The electoral strategy and tactics of the British Liberal Party, 1945-1970.
The options available to a minor political party concerning
electoral strategy and tactics are usually greater than for
a major political party. This thesis analyses the electoral
objectives and the methods for their realisation put forward
by the Liberal party in the period 1945 - 1970.
The two strategies of the formation of a Liberal government
and the realignment of the left are evaluated and the analysis
is extended to include what is referred to as 'interim
strategy'. The latter accepted that the party's strategy could
not be accomplished as the consequence of the party's
involvement in any one general election contest but needed
to operate over a longer time scale. This suggested that the
party required short term and long term electoral objectives
arid the use made of interim strategy forms part of the
examination of electoral strategy.
The analysis of electoral tactics differentiates between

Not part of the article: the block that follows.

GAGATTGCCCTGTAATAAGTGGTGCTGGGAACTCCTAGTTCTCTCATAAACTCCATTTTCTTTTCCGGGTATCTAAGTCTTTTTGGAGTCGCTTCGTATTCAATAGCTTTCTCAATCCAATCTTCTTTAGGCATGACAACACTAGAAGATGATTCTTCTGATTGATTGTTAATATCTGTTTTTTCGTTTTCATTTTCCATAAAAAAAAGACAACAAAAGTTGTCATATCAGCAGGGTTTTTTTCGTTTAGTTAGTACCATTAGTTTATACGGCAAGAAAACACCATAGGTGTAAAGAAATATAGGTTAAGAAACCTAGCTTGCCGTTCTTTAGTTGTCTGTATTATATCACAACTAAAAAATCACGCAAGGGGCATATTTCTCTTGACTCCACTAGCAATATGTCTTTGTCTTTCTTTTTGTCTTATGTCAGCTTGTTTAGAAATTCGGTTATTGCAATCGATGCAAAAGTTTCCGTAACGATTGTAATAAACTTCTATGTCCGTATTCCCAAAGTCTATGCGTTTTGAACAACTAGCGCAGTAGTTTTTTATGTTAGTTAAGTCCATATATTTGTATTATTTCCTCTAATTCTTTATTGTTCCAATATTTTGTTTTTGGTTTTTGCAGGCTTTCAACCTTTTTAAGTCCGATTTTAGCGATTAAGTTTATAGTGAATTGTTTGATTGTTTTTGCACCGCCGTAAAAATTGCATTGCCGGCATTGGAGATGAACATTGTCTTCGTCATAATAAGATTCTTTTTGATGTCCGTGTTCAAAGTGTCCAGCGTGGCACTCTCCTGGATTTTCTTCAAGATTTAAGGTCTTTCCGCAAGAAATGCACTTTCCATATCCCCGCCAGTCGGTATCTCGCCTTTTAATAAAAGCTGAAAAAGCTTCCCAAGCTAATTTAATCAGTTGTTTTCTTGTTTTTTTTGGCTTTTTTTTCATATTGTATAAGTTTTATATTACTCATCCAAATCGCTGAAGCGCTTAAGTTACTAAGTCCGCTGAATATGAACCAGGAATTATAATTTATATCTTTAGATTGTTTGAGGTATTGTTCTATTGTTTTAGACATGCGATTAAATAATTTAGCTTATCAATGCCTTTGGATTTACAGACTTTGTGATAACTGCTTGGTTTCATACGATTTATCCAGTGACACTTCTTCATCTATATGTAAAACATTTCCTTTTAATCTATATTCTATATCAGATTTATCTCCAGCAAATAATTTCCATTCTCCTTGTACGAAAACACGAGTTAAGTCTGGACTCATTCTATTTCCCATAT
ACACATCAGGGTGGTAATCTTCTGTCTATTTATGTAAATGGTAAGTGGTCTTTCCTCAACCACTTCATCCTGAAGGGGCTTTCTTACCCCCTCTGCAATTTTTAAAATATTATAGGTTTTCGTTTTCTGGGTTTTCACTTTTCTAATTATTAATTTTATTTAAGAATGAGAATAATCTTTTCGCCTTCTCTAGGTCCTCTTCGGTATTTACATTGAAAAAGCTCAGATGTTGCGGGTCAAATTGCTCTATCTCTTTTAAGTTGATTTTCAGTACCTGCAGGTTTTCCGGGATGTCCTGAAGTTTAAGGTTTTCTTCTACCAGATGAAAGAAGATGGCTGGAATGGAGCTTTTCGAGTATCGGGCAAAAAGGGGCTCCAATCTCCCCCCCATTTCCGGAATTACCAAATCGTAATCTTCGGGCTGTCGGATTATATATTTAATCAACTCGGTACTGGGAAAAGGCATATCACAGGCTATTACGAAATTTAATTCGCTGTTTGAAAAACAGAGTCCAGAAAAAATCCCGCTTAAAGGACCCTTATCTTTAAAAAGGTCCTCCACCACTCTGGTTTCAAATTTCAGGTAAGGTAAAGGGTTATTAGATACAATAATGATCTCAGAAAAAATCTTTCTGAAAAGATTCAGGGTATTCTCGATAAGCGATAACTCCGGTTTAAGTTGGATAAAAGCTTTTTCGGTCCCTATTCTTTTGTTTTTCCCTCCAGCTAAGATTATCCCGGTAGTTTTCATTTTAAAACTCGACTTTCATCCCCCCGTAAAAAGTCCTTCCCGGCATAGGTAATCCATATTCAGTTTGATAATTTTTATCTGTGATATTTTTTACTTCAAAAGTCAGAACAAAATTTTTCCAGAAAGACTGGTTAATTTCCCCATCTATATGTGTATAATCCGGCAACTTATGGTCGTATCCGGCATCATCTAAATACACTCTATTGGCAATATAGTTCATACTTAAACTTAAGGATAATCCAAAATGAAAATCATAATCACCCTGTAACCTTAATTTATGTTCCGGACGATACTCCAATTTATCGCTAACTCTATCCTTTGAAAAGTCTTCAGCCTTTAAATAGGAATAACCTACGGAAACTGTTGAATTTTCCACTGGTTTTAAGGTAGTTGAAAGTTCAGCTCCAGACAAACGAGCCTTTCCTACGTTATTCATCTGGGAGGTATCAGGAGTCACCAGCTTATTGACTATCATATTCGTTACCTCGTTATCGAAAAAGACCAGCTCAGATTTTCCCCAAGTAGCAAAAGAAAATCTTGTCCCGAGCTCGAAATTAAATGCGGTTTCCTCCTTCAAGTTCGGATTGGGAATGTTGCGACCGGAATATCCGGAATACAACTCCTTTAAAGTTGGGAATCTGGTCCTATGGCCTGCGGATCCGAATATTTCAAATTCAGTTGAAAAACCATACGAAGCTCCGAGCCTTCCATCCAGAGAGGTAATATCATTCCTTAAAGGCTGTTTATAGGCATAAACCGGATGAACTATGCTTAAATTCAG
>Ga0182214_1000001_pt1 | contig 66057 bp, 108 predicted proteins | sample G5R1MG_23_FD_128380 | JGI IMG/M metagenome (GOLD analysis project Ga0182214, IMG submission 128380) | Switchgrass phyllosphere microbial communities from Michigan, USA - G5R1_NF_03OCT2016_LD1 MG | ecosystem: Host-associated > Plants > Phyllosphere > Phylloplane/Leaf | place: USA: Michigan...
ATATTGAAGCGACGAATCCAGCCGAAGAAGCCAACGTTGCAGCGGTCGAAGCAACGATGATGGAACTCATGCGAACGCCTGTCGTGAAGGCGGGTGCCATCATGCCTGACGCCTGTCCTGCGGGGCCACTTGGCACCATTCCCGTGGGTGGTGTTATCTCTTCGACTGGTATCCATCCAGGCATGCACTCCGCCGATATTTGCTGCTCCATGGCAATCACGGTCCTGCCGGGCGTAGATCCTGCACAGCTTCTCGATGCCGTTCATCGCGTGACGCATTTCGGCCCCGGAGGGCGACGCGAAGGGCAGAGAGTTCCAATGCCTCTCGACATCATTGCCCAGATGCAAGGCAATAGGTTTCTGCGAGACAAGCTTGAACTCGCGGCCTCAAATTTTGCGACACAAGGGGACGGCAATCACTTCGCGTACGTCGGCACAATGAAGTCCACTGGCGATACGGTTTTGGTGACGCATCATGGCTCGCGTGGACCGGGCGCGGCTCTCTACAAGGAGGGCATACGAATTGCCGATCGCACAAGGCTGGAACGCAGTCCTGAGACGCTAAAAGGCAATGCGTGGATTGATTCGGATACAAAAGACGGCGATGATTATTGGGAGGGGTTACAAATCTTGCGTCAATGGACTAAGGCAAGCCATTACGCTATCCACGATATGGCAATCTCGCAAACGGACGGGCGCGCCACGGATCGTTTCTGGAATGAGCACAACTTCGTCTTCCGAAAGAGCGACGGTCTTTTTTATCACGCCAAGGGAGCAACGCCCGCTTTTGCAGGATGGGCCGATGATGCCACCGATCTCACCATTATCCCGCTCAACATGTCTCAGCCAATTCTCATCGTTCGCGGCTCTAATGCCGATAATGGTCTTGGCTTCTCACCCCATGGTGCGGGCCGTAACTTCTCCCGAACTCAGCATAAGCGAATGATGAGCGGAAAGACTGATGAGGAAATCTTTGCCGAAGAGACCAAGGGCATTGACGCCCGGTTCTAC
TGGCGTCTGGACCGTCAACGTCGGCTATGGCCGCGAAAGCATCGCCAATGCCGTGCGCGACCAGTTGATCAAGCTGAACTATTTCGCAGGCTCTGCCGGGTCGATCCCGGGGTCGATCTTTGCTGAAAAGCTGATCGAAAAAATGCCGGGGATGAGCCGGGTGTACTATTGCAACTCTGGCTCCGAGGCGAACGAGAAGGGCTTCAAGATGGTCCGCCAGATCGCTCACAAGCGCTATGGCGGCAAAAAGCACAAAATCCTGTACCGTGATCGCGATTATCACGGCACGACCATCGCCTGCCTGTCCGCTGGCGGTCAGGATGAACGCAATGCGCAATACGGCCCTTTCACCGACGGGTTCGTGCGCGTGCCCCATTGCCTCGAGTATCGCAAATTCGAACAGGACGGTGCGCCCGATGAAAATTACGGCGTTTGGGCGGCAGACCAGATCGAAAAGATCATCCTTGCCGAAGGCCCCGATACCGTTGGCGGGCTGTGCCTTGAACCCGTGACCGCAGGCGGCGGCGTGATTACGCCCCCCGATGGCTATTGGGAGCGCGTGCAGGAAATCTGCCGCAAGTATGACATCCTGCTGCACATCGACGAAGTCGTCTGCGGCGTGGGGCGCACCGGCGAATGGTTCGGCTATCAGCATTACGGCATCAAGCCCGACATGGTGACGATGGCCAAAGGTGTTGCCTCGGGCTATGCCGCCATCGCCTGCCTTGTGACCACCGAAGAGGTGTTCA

'primary tactics' and 'secondary tactics'. Primary tactics
were the means presented to the electorate for the implementation
of electoral strategy at a general election contest. Secondary
tactics included a range of political activities carried out
in the period between general election contests. Primary
and secondary tactics are evaluated and in particular the
extent to which electoral strategy and primary tactics were
compatible with secondary tactics is analysed.
The discussion of electoral strategy and tactics is not
confined to ideas generated within the Liberal party but
includes the views advanced by the Conservative arid Labour
parties on the role of the Liberal party and Liberal supporters.
The arguments presented in support of these views, and the
Liberal party's response, forms part of the analysis of
Liberal electoral strategy and tactics.